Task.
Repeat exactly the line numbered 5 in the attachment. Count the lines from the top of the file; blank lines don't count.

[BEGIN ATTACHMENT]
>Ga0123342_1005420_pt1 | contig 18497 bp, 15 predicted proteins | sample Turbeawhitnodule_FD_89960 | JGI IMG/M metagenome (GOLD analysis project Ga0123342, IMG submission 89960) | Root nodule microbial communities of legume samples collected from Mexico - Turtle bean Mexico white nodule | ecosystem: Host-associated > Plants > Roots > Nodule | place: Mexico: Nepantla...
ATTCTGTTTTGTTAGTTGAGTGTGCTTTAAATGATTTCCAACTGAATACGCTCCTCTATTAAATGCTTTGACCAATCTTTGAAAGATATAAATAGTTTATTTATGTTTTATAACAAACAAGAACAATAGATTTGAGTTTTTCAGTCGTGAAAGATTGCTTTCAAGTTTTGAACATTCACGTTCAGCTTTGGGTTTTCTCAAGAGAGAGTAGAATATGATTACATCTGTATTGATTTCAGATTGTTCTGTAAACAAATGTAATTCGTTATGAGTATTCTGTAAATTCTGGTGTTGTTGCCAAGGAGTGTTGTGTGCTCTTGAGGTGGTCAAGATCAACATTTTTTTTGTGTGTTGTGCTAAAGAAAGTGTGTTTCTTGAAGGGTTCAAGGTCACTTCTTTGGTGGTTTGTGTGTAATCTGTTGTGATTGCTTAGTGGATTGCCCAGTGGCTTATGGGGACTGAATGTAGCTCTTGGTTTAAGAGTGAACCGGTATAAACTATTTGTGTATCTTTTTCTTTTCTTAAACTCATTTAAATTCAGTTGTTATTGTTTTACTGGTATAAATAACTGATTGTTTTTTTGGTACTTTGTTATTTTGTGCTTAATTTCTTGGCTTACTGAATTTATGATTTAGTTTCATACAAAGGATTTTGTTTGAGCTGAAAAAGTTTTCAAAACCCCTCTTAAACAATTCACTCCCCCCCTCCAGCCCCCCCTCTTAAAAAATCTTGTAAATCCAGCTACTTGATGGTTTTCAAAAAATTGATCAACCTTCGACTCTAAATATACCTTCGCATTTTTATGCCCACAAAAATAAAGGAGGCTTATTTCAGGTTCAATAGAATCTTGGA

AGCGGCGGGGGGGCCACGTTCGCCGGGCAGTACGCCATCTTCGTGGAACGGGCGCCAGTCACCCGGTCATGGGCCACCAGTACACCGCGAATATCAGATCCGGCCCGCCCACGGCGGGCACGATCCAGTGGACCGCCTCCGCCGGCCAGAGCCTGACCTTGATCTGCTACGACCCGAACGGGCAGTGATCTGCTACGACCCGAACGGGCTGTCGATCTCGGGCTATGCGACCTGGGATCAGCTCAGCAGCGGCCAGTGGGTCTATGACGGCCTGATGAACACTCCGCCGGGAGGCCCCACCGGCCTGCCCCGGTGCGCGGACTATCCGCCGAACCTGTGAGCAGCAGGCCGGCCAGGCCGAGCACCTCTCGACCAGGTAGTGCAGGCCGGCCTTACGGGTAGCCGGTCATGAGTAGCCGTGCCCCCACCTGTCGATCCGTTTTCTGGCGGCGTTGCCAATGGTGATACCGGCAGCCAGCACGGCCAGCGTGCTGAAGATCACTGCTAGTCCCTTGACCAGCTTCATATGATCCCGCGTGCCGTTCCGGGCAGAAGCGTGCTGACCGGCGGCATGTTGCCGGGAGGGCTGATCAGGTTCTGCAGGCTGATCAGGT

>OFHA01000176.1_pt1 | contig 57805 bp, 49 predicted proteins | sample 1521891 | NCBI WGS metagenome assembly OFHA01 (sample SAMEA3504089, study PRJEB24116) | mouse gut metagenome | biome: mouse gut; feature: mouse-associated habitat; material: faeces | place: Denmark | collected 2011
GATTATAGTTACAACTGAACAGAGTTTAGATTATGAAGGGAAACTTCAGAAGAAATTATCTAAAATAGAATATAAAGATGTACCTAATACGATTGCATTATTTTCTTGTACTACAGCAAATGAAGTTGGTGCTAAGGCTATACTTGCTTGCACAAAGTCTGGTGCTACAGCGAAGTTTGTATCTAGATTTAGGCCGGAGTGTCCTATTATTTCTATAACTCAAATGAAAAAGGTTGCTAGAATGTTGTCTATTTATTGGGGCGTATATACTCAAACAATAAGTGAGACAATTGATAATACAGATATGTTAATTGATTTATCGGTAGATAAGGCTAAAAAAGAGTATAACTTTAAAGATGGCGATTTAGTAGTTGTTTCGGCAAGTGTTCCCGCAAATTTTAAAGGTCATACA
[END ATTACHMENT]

GATTATAGTTACAACTGAACAGAGTTTAGATTATGAAGGGAAACTTCAGAAGAAATTATCTAAAATAGAATATAAAGATGTACCTAATACGATTGCATTATTTTCTTGTACTACAGCAAATGAAGTTGGTGCTAAGGCTATACTTGCTTGCACAAAGTCTGGTGCTACAGCGAAGTTTGTATCTAGATTTAGGCCGGAGTGTCCTATTATTTCTATAACTCAAATGAAAAAGGTTGCTAGAATGTTGTCTATTTATTGGGGCGTATATACTCAAACAATAAGTGAGACAATTGATAATACAGATATGTTAATTGATTTATCGGTAGATAAGGCTAAAAAAGAGTATAACTTTAAAGATGGCGATTTAGTAGTTGTTTCGGCAAGTGTTCCCGCAAATTTTAAAGGTCATACA